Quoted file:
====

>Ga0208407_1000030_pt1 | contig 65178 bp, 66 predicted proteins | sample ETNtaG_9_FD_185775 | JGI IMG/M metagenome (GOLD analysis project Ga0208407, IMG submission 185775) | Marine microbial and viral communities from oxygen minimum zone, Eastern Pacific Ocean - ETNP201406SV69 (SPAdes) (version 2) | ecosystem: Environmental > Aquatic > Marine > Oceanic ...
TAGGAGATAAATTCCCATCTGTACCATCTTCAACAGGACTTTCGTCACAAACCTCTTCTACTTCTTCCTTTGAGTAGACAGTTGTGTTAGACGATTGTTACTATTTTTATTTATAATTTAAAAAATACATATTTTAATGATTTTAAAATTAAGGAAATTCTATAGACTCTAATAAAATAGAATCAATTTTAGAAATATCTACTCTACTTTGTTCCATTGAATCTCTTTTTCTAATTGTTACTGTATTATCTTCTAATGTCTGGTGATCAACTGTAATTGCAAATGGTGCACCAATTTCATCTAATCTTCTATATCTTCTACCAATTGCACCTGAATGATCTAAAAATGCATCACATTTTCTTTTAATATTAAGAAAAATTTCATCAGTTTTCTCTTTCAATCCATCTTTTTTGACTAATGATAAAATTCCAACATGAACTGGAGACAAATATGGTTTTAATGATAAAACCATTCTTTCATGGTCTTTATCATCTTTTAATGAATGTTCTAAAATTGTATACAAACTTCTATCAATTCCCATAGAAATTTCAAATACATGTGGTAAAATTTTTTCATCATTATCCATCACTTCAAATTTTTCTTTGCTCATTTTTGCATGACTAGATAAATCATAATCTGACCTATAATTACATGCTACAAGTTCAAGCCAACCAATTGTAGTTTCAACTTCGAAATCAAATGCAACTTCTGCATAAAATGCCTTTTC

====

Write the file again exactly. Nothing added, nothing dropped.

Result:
>Ga0208407_1000030_pt1 | contig 65178 bp, 66 predicted proteins | sample ETNtaG_9_FD_185775 | JGI IMG/M metagenome (GOLD analysis project Ga0208407, IMG submission 185775) | Marine microbial and viral communities from oxygen minimum zone, Eastern Pacific Ocean - ETNP201406SV69 (SPAdes) (version 2) | ecosystem: Environmental > Aquatic > Marine > Oceanic ...
TAGGAGATAAATTCCCATCTGTACCATCTTCAACAGGACTTTCGTCACAAACCTCTTCTACTTCTTCCTTTGAGTAGACAGTTGTGTTAGACGATTGTTACTATTTTTATTTATAATTTAAAAAATACATATTTTAATGATTTTAAAATTAAGGAAATTCTATAGACTCTAATAAAATAGAATCAATTTTAGAAATATCTACTCTACTTTGTTCCATTGAATCTCTTTTTCTAATTGTTACTGTATTATCTTCTAATGTCTGGTGATCAACTGTAATTGCAAATGGTGCACCAATTTCATCTAATCTTCTATATCTTCTACCAATTGCACCTGAATGATCTAAAAATGCATCACATTTTCTTTTAATATTAAGAAAAATTTCATCAGTTTTCTCTTTCAATCCATCTTTTTTGACTAATGATAAAATTCCAACATGAACTGGAGACAAATATGGTTTTAATGATAAAACCATTCTTTCATGGTCTTTATCATCTTTTAATGAATGTTCTAAAATTGTATACAAACTTCTATCAATTCCCATAGAAATTTCAAATACATGTGGTAAAATTTTTTCATCATTATCCATCACTTCAAATTTTTCTTTGCTCATTTTTGCATGACTAGATAAATCATAATCTGACCTATAATTACATGCTACAAGTTCAAGCCAACCAATTGTAGTTTCAACTTCGAAATCAAATGCAACTTCTGCATAAAATGCCTTTTC